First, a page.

I also draw inspiration from other Caribbean writers, especially Caribbean women writers, who also seek to illustrate the wide range of human experience from perspectives particular to their home islands. The Caribbean writers I love to turn to, for escape, to learn, offer more than postcard versions of the Caribbean—they polish their memories like precious gemstones to reveal the multihued perspectives of Caribbean people in all aspects of their lives as they weather loss and love and strive for belonging within their home islands or in exile from them.
Praisesong for the Widow by Paule Marshall
Paule Marshall’s classic tackles themes of lost love, ideals, and spirituality in the journey of her African American protagonist, Avey (short for Avatara) who finds herself compelled to leave a cruise ship in the middle of the Caribbean. Disembarked in the small island of Carriacou, Avey recovers her African roots through local traditions like the “drum dance” and recalls traditions from her childhood in Ibo Landing in Georgia. Fleeting references through sub-headings and epigraphs to Haitian vodou relate the story to a wider web of African retentions through the Francophone Caribbean.
Heading South by Dany Laferrière, translated by Wayne Grady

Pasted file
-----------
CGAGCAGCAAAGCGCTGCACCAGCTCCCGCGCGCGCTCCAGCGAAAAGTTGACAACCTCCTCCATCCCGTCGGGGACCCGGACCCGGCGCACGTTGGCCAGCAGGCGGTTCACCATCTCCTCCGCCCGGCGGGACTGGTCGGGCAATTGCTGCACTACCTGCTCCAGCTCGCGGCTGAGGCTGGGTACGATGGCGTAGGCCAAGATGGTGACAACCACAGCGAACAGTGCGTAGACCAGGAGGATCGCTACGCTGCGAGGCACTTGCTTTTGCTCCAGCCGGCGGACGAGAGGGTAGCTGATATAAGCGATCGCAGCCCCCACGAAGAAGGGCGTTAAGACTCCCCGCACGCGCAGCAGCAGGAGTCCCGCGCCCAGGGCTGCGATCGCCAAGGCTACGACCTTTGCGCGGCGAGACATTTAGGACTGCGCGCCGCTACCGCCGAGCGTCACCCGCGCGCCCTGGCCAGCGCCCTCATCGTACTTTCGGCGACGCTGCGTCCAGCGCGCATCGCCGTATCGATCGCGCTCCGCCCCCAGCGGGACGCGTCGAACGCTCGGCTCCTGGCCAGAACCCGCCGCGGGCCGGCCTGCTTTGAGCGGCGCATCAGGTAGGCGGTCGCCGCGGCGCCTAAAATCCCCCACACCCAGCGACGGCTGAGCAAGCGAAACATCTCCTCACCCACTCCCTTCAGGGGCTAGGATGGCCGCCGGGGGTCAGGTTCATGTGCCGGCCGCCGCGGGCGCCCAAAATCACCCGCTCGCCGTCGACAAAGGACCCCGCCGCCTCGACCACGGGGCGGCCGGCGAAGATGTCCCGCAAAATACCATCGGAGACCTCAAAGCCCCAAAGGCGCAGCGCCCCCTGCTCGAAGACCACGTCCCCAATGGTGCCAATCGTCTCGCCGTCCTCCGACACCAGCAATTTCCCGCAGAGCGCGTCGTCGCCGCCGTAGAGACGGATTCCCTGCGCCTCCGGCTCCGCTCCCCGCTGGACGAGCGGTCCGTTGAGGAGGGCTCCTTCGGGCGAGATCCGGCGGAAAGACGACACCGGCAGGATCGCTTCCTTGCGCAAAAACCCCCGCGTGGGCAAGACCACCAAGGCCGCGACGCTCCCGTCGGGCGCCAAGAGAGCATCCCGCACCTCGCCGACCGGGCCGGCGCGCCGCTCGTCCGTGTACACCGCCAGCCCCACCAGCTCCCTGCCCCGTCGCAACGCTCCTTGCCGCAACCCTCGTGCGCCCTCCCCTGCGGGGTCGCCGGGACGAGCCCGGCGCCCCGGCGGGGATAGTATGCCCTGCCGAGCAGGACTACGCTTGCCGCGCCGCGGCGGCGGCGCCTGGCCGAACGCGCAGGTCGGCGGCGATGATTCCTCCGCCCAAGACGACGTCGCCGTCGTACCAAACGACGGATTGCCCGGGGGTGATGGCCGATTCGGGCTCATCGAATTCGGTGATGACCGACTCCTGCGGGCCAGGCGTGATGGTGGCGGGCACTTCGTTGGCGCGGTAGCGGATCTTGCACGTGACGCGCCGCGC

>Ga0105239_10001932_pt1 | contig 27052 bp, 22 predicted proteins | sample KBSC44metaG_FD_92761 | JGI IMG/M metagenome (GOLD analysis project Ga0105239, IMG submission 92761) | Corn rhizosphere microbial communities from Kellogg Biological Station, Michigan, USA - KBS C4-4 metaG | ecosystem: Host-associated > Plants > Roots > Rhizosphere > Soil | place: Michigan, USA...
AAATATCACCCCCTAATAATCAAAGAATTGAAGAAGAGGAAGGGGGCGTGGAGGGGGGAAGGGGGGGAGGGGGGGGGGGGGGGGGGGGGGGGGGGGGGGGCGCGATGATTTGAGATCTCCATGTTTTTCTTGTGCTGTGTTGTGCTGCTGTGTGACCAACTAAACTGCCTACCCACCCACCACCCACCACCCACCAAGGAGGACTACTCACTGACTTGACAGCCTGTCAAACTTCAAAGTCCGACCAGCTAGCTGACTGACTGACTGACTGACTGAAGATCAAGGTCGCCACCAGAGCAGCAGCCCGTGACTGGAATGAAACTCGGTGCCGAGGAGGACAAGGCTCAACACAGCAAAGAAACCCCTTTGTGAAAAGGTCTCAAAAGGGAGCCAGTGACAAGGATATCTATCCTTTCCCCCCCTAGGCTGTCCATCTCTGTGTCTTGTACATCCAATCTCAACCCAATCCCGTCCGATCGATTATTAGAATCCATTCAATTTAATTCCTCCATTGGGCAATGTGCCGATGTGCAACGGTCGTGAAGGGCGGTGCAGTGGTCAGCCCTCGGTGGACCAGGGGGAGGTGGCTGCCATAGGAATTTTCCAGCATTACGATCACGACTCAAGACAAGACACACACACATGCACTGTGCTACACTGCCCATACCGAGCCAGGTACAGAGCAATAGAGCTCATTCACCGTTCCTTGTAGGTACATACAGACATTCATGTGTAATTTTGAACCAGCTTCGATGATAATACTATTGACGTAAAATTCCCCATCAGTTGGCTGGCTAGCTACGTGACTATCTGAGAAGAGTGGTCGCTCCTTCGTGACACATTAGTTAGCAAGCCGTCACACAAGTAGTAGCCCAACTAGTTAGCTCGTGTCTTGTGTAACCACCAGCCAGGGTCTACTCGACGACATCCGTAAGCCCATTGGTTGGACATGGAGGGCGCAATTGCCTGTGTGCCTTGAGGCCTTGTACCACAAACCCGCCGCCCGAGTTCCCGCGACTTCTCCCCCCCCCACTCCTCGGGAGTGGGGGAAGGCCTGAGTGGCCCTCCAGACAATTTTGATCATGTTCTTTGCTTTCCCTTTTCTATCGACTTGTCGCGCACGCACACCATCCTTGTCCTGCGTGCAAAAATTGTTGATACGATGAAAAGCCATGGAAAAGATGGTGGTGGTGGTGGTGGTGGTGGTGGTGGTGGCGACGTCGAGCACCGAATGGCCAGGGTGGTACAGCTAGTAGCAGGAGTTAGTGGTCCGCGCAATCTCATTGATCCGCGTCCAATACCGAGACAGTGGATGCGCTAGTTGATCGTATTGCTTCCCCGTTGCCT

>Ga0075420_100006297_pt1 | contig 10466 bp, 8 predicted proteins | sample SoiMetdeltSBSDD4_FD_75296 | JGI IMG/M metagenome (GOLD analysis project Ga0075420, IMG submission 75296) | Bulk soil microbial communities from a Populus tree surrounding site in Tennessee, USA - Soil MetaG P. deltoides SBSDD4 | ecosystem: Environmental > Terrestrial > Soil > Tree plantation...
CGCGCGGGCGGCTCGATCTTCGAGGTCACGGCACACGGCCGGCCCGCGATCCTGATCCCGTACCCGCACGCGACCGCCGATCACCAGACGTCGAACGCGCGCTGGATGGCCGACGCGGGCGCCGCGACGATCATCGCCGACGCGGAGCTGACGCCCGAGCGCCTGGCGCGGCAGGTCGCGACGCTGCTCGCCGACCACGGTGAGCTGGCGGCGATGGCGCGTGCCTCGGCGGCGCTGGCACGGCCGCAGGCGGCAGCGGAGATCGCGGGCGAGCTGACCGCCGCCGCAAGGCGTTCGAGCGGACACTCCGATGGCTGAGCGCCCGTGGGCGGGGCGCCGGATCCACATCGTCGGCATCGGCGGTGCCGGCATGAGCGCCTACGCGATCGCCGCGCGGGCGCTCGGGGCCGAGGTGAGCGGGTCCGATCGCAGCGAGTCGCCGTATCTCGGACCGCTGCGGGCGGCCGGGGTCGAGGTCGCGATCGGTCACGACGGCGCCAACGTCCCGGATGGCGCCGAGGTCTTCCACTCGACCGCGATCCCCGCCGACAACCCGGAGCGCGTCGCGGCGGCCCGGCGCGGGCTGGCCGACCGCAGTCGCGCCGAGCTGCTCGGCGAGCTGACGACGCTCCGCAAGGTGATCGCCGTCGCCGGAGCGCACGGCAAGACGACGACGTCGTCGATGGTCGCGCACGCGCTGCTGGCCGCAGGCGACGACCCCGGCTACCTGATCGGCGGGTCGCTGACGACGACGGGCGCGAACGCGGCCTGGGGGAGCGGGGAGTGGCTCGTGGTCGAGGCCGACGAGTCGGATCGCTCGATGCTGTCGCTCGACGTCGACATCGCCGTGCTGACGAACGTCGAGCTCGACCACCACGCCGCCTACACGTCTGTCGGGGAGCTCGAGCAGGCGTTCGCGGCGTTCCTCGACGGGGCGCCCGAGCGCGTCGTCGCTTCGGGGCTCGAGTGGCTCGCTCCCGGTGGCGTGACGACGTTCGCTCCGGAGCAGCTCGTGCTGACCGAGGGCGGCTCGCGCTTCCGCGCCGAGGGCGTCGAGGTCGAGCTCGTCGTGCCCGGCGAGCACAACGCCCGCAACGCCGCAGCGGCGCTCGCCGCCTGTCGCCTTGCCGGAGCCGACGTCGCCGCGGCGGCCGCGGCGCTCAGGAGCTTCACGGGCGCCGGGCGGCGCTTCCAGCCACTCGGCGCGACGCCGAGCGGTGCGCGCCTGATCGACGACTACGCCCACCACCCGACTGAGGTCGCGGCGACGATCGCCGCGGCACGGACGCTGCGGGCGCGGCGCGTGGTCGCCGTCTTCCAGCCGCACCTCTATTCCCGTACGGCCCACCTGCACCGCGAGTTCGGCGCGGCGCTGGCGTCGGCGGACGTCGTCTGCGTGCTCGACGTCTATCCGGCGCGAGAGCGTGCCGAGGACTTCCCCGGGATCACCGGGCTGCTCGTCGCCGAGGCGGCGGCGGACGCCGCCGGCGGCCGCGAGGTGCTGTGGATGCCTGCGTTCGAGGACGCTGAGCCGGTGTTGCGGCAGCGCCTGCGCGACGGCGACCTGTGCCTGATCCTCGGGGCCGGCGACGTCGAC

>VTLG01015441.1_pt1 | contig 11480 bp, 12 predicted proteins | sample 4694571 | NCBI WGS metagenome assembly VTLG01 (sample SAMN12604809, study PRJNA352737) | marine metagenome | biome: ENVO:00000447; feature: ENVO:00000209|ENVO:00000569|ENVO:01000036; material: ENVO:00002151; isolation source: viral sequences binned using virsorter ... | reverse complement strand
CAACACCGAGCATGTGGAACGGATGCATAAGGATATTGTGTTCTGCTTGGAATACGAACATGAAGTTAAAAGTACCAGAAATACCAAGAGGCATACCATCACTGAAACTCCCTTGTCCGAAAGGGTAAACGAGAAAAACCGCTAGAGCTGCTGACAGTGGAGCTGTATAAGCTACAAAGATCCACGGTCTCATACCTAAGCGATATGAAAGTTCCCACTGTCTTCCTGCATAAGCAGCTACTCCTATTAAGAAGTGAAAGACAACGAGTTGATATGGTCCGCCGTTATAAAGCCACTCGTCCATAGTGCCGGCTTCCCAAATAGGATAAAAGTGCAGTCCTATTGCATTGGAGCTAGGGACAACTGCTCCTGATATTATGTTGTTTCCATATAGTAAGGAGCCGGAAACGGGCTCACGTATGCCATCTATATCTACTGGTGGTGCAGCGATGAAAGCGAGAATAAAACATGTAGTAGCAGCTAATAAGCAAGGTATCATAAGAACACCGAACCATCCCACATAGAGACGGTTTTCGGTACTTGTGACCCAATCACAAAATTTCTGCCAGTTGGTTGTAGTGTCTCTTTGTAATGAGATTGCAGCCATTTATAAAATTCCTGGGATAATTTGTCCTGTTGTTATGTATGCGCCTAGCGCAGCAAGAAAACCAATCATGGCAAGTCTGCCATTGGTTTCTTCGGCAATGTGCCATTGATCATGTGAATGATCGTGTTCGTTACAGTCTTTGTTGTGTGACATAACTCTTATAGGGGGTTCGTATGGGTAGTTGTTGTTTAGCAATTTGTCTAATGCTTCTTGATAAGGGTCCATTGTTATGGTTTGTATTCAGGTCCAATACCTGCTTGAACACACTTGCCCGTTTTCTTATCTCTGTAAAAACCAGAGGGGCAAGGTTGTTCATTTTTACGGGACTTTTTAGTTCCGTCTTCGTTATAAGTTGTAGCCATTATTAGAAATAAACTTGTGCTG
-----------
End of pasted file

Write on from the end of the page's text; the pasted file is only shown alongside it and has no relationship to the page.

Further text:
In a series of interrelated stories, Haitian Canadian writer Dany Laferrière chronicles the transactional and parasitical nature of relationships between local Haitians eking out a living in service industries and foreigners coming into Haiti during the Duvalier régime. The stories were made into a film starring Charlotte Rampling, focusing on relationships between foreign women who, while on vacation in Haiti, take Haitian male lovers without concern for their tenuous lives beyond the enclave of resort hotels.
Frying Plantain by Zalika Reid-Benta
In a series of interrelated short stories, Reid-Benta tells the story of Kara, a Jamaican Canadian girl, torn between her desire to escape the authoritarianism of her grandmother’s household and wanting to still belong to the Jamaica of her mother and aunt, to which she only returns periodically.
Crossing the Mangrove by Maryse Condé
Told in multiple voices, Condé’s tour de force novel re-imagines the entire history of the Caribbean through a wake given for a Cuban man, Francis Sancher who landed in a small village in Guadeloupe where he takes on many lovers as well as enemies. Haunting them all is Xantippe, the Haitian, who lives at the crossroads, where life and death come together and split apart.